Basic Division Level 8Test your division skills with this selfmarking exercise to do without a calculator. 
This is level 8: worded questions requiring interpretation of remainders appropriate for the context.
This is Basic Division Level 8. You can also try:
Level 1
Level 2
Level 3
Level 4
Level 5
Level 6
Level 7
Basic Addition  Basic Subtraction  Basic Multiplication  Rounding
InstructionsTry your best to answer the questions above. Type your answers into the boxes provided leaving no spaces. As you work through the exercise regularly click the "check" button. If you have any wrong answers, do your best to do corrections but if there is anything you don't understand, please ask your teacher for help. When you have got all of the questions correct you may want to print out this page and paste it into your exercise book. If you keep your work in an ePortfolio you could take a screen shot of your answers and paste that into your Maths file. 



Transum.orgThis web site contains over a thousand free mathematical activities for teachers and pupils. Click here to go to the main page which links to all of the resources available. Please contact me if you have any suggestions or questions. 
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Mathematicians are not the people who find Maths easy; they are the people who enjoy how mystifying, puzzling and hard it is. Are you a mathematician? Comment recorded on the 19 October 'Starter of the Day' page by E Pollard, Huddersfield: "I used this with my bottom set in year 9. To engage them I used their name and favorite football team (or pop group) instead of the school name. For homework, I asked each student to find a definition for the key words they had been given (once they had fun trying to guess the answer) and they presented their findings to the rest of the class the following day. They felt really special because the key words came from their own personal information." Comment recorded on the 1 February 'Starter of the Day' page by Terry Shaw, Beaulieu Convent School: "Really good site. Lots of good ideas for starters. Use it most of the time in KS3." 
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Go MathsLearning and understanding Mathematics, at every level, requires learner engagement. Mathematics is not a spectator sport. Sometimes traditional teaching fails to actively involve students. One way to address the problem is through the use of interactive activities and this web site provides many of those. The Go Maths page is an alphabetical list of free activities designed for students in Secondary/High school. Maths MapAre you looking for something specific? An exercise to supplement the topic you are studying at school at the moment perhaps. Navigate using our Maths Map to find exercises, puzzles and Maths lesson starters grouped by topic.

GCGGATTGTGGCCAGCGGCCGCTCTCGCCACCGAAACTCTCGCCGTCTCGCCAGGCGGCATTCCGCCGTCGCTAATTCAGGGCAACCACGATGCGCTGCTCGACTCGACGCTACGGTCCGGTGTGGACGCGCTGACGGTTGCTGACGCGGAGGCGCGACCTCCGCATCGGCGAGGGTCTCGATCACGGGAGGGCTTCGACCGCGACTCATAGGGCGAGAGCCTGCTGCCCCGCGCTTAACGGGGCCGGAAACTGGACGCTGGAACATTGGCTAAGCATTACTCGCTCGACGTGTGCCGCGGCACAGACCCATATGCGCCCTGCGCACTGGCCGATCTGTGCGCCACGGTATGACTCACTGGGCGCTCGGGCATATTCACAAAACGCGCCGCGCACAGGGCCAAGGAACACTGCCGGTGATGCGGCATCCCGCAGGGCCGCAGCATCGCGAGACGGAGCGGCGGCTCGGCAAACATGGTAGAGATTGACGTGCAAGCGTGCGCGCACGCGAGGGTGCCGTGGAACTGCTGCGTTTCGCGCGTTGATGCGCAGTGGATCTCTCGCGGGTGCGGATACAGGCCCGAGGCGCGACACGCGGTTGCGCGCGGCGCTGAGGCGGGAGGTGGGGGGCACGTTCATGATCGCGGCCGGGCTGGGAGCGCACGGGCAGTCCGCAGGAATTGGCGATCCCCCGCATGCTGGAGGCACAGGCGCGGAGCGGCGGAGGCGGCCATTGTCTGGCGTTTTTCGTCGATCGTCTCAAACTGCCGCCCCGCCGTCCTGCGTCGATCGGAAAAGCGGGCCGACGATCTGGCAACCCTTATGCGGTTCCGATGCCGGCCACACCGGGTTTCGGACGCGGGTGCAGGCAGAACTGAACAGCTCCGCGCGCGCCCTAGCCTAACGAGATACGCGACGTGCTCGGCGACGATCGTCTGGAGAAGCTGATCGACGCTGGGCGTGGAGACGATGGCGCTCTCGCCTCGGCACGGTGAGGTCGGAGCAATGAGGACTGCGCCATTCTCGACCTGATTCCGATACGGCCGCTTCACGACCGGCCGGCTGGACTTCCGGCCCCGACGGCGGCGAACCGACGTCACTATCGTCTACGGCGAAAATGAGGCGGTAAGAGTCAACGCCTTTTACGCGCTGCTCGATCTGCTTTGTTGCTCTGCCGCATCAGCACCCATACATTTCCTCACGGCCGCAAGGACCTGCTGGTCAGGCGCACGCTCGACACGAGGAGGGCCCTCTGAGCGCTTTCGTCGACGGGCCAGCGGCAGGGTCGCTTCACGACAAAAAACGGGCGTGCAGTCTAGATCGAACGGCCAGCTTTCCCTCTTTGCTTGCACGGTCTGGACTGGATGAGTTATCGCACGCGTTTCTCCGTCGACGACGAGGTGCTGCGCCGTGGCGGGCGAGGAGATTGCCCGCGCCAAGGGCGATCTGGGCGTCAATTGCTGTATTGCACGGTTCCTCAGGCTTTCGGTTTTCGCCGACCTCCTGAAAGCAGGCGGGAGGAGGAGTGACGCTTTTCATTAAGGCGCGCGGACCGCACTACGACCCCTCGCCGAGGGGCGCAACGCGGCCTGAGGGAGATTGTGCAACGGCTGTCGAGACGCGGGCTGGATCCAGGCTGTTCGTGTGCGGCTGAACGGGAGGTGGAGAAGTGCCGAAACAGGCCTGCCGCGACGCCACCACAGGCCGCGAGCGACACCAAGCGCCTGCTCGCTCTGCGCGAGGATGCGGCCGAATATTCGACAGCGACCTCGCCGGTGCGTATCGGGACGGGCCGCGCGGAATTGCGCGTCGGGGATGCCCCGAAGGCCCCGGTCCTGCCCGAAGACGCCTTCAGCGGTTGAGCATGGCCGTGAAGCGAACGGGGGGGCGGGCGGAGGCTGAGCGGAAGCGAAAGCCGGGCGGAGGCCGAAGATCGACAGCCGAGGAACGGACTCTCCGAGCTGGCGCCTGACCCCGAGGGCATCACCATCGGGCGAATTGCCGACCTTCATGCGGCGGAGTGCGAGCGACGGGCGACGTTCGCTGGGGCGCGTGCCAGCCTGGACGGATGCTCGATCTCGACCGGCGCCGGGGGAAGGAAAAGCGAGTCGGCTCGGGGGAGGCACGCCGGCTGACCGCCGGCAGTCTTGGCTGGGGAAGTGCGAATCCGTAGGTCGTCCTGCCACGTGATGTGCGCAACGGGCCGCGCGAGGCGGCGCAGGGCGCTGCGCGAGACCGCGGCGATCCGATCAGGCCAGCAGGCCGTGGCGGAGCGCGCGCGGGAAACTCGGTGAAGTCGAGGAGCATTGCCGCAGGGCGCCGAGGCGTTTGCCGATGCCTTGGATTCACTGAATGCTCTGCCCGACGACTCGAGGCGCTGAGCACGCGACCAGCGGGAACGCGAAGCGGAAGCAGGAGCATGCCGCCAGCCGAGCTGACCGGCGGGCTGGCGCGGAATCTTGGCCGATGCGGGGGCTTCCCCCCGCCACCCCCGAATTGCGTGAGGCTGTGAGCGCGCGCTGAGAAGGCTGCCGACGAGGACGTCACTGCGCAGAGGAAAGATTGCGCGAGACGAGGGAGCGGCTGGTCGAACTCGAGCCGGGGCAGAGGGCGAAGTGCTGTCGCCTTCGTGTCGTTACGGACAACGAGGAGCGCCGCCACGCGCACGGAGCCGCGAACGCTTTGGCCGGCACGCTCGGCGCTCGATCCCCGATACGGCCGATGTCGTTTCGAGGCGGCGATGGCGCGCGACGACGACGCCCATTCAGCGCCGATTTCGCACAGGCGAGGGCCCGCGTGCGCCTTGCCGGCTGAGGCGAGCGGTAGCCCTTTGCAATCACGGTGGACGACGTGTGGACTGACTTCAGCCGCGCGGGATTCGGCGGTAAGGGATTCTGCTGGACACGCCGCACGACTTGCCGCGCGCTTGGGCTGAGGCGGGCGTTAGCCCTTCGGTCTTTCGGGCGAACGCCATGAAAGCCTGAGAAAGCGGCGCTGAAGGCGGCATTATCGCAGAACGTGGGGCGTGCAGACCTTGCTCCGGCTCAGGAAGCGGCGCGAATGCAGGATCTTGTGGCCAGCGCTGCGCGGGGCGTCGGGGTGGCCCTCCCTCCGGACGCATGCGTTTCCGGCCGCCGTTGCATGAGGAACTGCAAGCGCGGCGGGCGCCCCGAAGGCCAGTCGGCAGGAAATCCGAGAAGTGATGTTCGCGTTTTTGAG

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Close
Level 1  Divide a two digit number by a single digit number mentally (no remainders)
Level 2  Divide a two digit number by a single digit number (with remainders)
Level 3  Divide a three digit number by a single digit number (most with remainders)
Level 4  Divide a four digit number by a single digit number (most with remainders)
Level 5  Divide a four digit number by a two digit number (most with remainders)
Level 6  Divide a four digit number by a one or two digit number where the answer has up to two decimal places
Level 7  Divide a four digit number by a one or two digit number where the answer has to be rounded to two decimal places
Level 8  Worded questions requiring interpretation of remainders appropriate for the context
More on this topic including lesson Starters, visual aids, investigations and selfmarking exercises.
Answers to this exercise are available lower down this page when you are logged in to your Transum account. If you don’t yet have a Transum subscription one can be very quickly set up if you are a teacher, tutor or parent.
See the National Curriculum page for links to related online activities and resources.
Transum,
Wednesday, September 23, 2015
"Here is a good application of division for the inquisitive pupil. Think of a three digit number that has all three digits the same. Divide the number by the sum of the digits. Try some other similar three digit numbers. Interesting isn't it?"